Wednesday, October 3, 2007

A Rare Look At How The Fed Operates

Excerpts below from an article in Bloomberg, gives an indication of conversations that Ben Bernanke had in August with various “generals” in the finance industry. Most people familiar with the Fed know these conversations take place all the time, but this article details who Dr. Bernanke talked to, not what they talked about. It is clear from the discussions that took place that there was a lot of “huddling” about the condition of the capital markets, which presumably led to his actions in mid-August. I noticed that there were no conversations mentioned with central bankers in England, the euro zone, or Asia. The moves of the central banks were too similar and coordinated to leave them to random luck.

Starting with a phone call from former Treasury Secretary Robert Rubin the day after the August rate meeting, Bernanke's appointments included Lewis Ranieri, founder of Hyperion Capital Management Inc., and Raymond Dalio, president of Bridgewater Associates.

The information on Bernanke's calls and contacts was obtained under the Freedom of Information Act by Kenneth H. Thomas, a lecturer at the University of Pennsylvania's Wharton School in Philadelphia. The records depict a chairman who ``has made a very good effort to get up to date with what is going on,'' Thomas said.

David Skidmore, a Fed spokesman in Washington, confirmed the authenticity of the document provided by Thomas to Bloomberg News. He said he couldn't provide details of discussions that Bernanke, 53, had with Rubin and others.

The conversations came against the backdrop of the worst global credit rout in almost a decade. After $38 billion in cash injections into the banking system failed to boost liquidity, the Fed on Aug. 17 cut its discount rate by half a percentage point, to 5.75 percent, and signaled a September reduction in the benchmark federal funds rate. The Fed cut the key rate a half-percentage point to 4.75 percent on Sept. 18.

Rubin, 69, now chairman of the executive committee at Citigroup Inc. in New York, told Bernanke that the Fed made the right decision on Aug. 7, even as traders complained the central bank was oblivious to weakening markets, according to a person familiar with the conversation.

On Aug. 9, Bernanke met from 11 a.m. to noon with Ranieri, a former vice chairman of Salomon Brothers Inc. and a pioneer in the mortgage-backed securities market. Fed Governor Randall Kroszner and Community Affairs Director Sandra Braunstein, who also runs an enforcement team, joined the conversation with Ranieri. Ranieri, 60, wasn't available for comment.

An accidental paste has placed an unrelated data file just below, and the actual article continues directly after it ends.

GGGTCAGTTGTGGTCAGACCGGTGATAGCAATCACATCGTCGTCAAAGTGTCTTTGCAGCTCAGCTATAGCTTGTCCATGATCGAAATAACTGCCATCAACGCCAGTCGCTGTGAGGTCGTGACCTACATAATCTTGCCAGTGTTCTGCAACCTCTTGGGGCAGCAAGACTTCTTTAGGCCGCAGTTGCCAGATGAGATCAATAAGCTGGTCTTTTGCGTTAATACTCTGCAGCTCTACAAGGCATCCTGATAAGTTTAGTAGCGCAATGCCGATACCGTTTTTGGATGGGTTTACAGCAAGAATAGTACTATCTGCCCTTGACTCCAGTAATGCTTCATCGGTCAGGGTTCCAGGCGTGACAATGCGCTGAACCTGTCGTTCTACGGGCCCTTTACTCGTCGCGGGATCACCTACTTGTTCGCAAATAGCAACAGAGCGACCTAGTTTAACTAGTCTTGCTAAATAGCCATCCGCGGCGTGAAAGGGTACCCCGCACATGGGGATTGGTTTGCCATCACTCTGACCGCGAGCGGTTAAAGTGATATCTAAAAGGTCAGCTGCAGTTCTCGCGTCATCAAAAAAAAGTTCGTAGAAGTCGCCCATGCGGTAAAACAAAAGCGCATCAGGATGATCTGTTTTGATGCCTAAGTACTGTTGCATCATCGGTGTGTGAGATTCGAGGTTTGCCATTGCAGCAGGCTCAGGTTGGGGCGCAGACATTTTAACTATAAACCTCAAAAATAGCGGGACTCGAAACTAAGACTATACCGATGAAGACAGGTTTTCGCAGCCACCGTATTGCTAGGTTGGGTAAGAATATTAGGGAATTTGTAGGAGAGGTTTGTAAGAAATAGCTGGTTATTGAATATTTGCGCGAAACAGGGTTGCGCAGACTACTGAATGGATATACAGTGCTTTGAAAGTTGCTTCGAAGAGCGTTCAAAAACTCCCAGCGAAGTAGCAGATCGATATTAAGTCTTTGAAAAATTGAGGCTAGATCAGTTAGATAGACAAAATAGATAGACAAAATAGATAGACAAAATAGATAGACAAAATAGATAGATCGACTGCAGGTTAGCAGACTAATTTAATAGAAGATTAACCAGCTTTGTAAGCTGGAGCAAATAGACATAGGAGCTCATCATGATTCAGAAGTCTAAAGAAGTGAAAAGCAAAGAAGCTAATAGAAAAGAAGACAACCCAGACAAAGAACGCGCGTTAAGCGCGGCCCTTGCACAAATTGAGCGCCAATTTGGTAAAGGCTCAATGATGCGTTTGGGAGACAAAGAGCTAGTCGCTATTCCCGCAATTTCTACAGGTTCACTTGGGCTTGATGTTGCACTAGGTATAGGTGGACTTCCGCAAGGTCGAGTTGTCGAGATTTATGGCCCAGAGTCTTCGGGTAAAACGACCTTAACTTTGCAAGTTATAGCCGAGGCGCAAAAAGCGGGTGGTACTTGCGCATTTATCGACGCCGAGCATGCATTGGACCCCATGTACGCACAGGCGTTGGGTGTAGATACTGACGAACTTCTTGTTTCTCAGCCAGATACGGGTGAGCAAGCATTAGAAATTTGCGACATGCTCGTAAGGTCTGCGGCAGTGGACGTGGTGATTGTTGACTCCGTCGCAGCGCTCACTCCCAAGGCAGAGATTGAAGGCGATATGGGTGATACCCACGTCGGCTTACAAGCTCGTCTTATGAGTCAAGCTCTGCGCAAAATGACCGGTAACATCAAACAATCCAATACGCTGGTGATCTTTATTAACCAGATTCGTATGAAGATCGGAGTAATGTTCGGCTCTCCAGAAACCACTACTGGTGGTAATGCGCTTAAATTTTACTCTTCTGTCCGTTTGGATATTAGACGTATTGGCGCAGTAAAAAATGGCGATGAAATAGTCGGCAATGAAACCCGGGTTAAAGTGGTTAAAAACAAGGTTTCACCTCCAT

Dalio visited Bernanke at 2 p.m. the same day. Bridgewater is the fourth-largest U.S. hedge fund firm, with $32.10 billion in assets under management as of July 1, according to HedgeFund Intelligence's Absolute Return magazine.

According to the Fed records, Bernanke consulted throughout the month with staff experts, investors, congressional officials, community groups and Bank of England Governor Mervyn King.

Bernanke and King spoke by telephone at 1:30 p.m. on Aug. 17, following the U.S. discount-rate cut that morning. Bernanke was also in frequent contact with Treasury Secretary Henry Paulson, who said in an interview last month that he meets the chairman regularly.

Bernanke's schedule lists 35 Fed conference calls from Aug. 9 to Aug. 31, including at least two during the central bank's summer retreat at Jackson Hole, Wyoming. During the first full day of the symposium, Bernanke said in a speech that he would do what was needed to keep the six-year economic expansion going.

On the eve of the Aug. 7 rate decision, Bernanke received a briefing from Fed staff on markets. He also spoke with Timothy Geithner, president of the Fed's New York branch and the central bank's chief liaison with Wall Street.

In the days after the rate meeting, as Bernanke touched base with executives and investors, credit costs climbed. The Fed added more reserves to the banking system than any time after the terrorist attacks of Sept. 11, 2001, in an attempt to increase liquidity.

Yield differences between high-grade debt and riskier credit widened, according to a macroeconomic risk index tracked by Citigroup Global Markets. The index rose to 0.98 on Aug. 17, with a reading of one being a measure of high risk aversion, up from 0.89 on the day before the rate decision.

Wayne Passmore, a Fed expert on mortgage finance, met with Bernanke at least four times in August, including before and during Bernanke's Aug. 2 meeting with Freddie Mac Chairman Richard Syron, the schedule shows.

``He is going up and down his staff,'' gathering information on markets, Thomas said, referring to Bernanke.

The chairman continued to get reports on market conditions from investors after cutting the discount rate.

On Aug. 23, the schedule says Bernanke took a call from John Brennan, 53, chief executive officer of Vanguard Group. Senior Fed economists Brian Madigan, now in charge of the Monetary Affairs Division, and Patrick Parkinson, a financial stability expert, participated.

Vanguard managed $1.1 trillion in mutual fund assets at the end of 2006, according to the company's Web site.

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